Return to pot and get a spoon with some holes in it to ladle out the chicken onto a big plate while leaving most of the liquid in the pot. Remove bones from the chicken (this is the time consuming, annoying bit) then return chicken to pot and throw the bones away.
Rinse the dried spaghetti quickly under a tap, then add to the pot. Bring to the boil and then simmer for 15 minutes while returning for the half-time analysis from Peter Reid and Paul Merson or giving up and shouting because you've gone wrong at Sudoku.
Return and dish up into a bowl or onto a big plate with a high lip.
You won't use it all up unless there is more than one of you but you can return regularly during the evening for little nibbles. If you're really adventurous you can heat up a small nan bread under the grill (flick with water then do one min each side).
After that it's back to the football, followed by Big Ron Manager, the new series on Sky One. As Roberts would say, fantashtic!

Welcome to What I Cooked Last Night

Hello my name's rippers and welcome to my new blog, What I Cooked Last Night.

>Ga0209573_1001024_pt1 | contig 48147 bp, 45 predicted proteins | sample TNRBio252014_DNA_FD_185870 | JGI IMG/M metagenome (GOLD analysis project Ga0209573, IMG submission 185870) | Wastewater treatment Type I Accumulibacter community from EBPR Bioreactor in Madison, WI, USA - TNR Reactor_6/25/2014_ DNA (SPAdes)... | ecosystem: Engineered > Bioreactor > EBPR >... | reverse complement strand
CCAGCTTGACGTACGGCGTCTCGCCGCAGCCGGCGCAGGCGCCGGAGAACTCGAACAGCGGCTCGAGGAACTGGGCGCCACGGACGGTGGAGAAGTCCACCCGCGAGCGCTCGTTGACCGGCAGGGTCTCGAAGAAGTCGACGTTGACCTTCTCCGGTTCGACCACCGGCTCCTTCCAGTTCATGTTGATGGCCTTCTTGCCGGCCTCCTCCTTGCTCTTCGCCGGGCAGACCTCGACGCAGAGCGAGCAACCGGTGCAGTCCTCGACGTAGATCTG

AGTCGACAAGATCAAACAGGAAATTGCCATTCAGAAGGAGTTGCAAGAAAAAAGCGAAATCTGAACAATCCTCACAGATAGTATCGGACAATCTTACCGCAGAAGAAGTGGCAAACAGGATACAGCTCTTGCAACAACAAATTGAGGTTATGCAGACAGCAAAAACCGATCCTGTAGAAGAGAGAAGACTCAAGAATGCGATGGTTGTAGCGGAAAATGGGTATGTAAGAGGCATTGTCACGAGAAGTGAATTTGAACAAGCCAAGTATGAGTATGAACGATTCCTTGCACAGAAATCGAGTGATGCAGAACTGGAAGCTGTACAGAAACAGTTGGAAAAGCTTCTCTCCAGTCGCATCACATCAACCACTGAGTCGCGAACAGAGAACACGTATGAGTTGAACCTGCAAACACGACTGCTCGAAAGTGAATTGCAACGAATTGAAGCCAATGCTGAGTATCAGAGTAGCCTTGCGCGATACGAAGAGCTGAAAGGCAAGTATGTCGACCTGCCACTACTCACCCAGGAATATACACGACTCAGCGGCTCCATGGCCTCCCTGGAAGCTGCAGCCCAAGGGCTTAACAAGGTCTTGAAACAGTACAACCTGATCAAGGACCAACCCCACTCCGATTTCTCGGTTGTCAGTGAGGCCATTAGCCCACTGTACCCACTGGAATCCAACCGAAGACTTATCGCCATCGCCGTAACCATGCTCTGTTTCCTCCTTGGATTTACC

Many people have a cliched view of sports journalists. They think we spend all our time watching sport, talking sport, dreaming sport, thinking sport, drinking sport, acting macho and trying to impress the ladies and failing miserably. Fair enough, that's 99 per cent of it.
But there is a new breed of sports journalist materialising. They use moisturisers, discuss the best "products" on the market, exfoliate, go to bed early, spend an inordinate amount of time keeping fit and care deeply about the environment. But that's enough about Rosey... he can write his own blog. This is mine.
It is fair to say, though, that the Wales on Sunday sports desk has taken recently to discussing the mysteries of cooking. Rather than the grunts, groans and expletives associated with exponents of our art, my colleagues and I can often be heard in conversation about the delicatessen counter at Sainsbury's or the nutritional values of the butternut squash (a favourite of ours).
A typical conversation might be:
"Hey, I tried some water chestnuts with mange tout and garlic last night"
"What was it like?"
"Very nice, I'll send you the recipe on e mail"
On that theme, I will be using this blog to tell the world what I cooked the previous night. Sometimes it might be my world-famous meatballs. Another day it may be Chairman Mao's favourite meal. It just depends how the fancy takes me.
A whole world of culinary experiences awaits... and there may even be butternut squash along the way.